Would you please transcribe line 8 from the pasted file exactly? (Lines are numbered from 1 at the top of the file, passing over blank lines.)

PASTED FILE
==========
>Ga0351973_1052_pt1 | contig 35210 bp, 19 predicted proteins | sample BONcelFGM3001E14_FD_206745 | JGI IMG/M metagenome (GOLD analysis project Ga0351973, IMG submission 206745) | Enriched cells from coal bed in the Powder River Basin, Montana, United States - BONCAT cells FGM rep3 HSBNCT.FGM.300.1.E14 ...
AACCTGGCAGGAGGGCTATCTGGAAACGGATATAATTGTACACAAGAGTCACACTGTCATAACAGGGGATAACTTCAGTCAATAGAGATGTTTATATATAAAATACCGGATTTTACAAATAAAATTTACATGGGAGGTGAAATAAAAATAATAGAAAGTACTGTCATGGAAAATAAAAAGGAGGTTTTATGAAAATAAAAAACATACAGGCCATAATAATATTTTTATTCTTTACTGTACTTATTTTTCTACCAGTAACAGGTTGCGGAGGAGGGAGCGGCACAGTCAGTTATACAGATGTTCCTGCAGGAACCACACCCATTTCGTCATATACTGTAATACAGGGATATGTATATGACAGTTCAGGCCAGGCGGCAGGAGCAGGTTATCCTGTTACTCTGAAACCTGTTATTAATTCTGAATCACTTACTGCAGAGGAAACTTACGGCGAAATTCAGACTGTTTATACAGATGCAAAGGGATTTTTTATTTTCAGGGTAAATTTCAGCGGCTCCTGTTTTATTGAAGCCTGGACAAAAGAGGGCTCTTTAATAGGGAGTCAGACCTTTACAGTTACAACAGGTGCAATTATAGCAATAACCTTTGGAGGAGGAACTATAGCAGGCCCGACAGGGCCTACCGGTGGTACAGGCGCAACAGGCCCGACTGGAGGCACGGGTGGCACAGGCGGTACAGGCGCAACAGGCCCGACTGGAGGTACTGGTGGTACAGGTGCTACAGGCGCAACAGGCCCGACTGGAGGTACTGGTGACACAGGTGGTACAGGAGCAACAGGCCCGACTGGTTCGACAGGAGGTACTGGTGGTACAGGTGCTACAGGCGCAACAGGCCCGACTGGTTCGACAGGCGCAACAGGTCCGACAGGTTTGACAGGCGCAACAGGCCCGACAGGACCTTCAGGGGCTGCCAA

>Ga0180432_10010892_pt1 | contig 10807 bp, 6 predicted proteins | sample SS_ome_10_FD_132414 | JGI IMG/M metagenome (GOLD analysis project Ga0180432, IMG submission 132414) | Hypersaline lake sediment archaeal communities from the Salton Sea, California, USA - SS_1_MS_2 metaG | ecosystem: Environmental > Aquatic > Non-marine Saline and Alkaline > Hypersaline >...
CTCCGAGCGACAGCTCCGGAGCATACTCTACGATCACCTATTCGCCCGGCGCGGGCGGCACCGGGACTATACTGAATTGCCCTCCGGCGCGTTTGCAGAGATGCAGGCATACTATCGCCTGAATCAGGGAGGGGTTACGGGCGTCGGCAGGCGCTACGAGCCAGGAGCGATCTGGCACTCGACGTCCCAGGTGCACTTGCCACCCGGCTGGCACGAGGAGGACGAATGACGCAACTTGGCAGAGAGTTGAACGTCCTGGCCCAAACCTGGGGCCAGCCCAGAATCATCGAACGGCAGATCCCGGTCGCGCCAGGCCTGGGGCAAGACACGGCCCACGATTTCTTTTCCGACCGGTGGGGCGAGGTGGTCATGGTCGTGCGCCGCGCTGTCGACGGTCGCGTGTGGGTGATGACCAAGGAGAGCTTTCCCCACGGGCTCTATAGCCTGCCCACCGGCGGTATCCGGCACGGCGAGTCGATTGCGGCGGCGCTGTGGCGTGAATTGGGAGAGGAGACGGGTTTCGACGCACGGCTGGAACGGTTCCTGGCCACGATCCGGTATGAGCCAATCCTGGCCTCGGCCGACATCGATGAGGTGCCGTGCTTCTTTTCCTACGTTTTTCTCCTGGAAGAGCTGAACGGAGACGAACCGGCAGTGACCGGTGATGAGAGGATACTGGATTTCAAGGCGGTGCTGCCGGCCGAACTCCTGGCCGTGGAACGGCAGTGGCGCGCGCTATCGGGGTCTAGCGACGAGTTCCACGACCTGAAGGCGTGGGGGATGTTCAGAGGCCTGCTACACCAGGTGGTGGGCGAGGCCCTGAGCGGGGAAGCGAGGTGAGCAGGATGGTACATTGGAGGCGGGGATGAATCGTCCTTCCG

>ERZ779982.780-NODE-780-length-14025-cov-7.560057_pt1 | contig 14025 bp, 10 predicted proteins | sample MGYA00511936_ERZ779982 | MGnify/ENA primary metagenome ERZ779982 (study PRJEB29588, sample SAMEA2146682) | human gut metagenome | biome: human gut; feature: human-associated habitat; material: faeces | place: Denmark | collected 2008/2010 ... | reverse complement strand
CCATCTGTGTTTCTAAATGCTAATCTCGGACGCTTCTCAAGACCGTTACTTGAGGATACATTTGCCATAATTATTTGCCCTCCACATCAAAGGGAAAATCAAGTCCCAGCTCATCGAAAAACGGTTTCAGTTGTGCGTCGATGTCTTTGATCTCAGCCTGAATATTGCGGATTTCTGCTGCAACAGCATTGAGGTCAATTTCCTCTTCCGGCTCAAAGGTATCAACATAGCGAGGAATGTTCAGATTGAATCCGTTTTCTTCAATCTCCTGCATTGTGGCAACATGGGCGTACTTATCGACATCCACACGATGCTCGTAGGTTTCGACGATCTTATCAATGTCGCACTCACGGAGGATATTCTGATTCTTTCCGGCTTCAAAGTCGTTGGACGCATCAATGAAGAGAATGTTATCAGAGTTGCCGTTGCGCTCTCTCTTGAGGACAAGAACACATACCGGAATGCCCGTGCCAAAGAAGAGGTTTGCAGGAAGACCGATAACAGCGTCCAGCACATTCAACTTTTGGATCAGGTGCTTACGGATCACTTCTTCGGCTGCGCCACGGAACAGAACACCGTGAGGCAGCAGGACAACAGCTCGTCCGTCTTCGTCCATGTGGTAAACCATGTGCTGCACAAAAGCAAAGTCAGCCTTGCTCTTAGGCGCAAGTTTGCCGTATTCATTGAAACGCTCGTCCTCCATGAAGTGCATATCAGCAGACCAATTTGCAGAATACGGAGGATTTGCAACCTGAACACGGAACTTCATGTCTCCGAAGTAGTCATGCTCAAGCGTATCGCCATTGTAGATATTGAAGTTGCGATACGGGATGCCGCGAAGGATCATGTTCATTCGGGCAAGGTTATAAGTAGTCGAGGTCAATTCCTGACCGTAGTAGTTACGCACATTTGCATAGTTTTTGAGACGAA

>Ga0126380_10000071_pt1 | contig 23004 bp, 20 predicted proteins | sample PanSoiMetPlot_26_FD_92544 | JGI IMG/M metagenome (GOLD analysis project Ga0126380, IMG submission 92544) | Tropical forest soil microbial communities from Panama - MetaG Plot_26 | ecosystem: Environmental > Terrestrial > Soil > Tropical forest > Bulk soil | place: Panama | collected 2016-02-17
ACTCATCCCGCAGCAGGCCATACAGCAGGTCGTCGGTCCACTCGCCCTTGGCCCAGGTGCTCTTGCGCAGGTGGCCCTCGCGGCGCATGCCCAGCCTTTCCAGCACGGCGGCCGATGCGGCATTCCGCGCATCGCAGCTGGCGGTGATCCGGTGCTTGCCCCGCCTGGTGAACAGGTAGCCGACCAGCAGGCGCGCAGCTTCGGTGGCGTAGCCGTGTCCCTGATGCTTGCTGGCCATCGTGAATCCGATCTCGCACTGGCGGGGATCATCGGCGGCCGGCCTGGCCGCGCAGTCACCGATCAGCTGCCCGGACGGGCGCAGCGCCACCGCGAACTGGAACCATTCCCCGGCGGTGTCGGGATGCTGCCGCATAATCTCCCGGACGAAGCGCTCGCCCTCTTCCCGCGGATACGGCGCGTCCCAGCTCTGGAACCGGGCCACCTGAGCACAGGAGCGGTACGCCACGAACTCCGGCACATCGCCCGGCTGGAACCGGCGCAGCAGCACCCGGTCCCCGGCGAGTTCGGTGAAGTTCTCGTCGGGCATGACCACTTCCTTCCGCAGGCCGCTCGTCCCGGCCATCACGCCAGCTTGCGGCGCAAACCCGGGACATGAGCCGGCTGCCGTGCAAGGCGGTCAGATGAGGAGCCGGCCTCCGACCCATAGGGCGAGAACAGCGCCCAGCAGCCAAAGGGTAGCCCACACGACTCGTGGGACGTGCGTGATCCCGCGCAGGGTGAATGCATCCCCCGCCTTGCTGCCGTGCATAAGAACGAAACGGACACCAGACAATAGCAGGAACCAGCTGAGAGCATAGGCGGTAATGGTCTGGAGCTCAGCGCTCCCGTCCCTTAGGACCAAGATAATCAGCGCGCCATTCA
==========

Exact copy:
ACTCATCCCGCAGCAGGCCATACAGCAGGTCGTCGGTCCACTCGCCCTTGGCCCAGGTGCTCTTGCGCAGGTGGCCCTCGCGGCGCATGCCCAGCCTTTCCAGCACGGCGGCCGATGCGGCATTCCGCGCATCGCAGCTGGCGGTGATCCGGTGCTTGCCCCGCCTGGTGAACAGGTAGCCGACCAGCAGGCGCGCAGCTTCGGTGGCGTAGCCGTGTCCCTGATGCTTGCTGGCCATCGTGAATCCGATCTCGCACTGGCGGGGATCATCGGCGGCCGGCCTGGCCGCGCAGTCACCGATCAGCTGCCCGGACGGGCGCAGCGCCACCGCGAACTGGAACCATTCCCCGGCGGTGTCGGGATGCTGCCGCATAATCTCCCGGACGAAGCGCTCGCCCTCTTCCCGCGGATACGGCGCGTCCCAGCTCTGGAACCGGGCCACCTGAGCACAGGAGCGGTACGCCACGAACTCCGGCACATCGCCCGGCTGGAACCGGCGCAGCAGCACCCGGTCCCCGGCGAGTTCGGTGAAGTTCTCGTCGGGCATGACCACTTCCTTCCGCAGGCCGCTCGTCCCGGCCATCACGCCAGCTTGCGGCGCAAACCCGGGACATGAGCCGGCTGCCGTGCAAGGCGGTCAGATGAGGAGCCGGCCTCCGACCCATAGGGCGAGAACAGCGCCCAGCAGCCAAAGGGTAGCCCACACGACTCGTGGGACGTGCGTGATCCCGCGCAGGGTGAATGCATCCCCCGCCTTGCTGCCGTGCATAAGAACGAAACGGACACCAGACAATAGCAGGAACCAGCTGAGAGCATAGGCGGTAATGGTCTGGAGCTCAGCGCTCCCGTCCCTTAGGACCAAGATAATCAGCGCGCCATTCA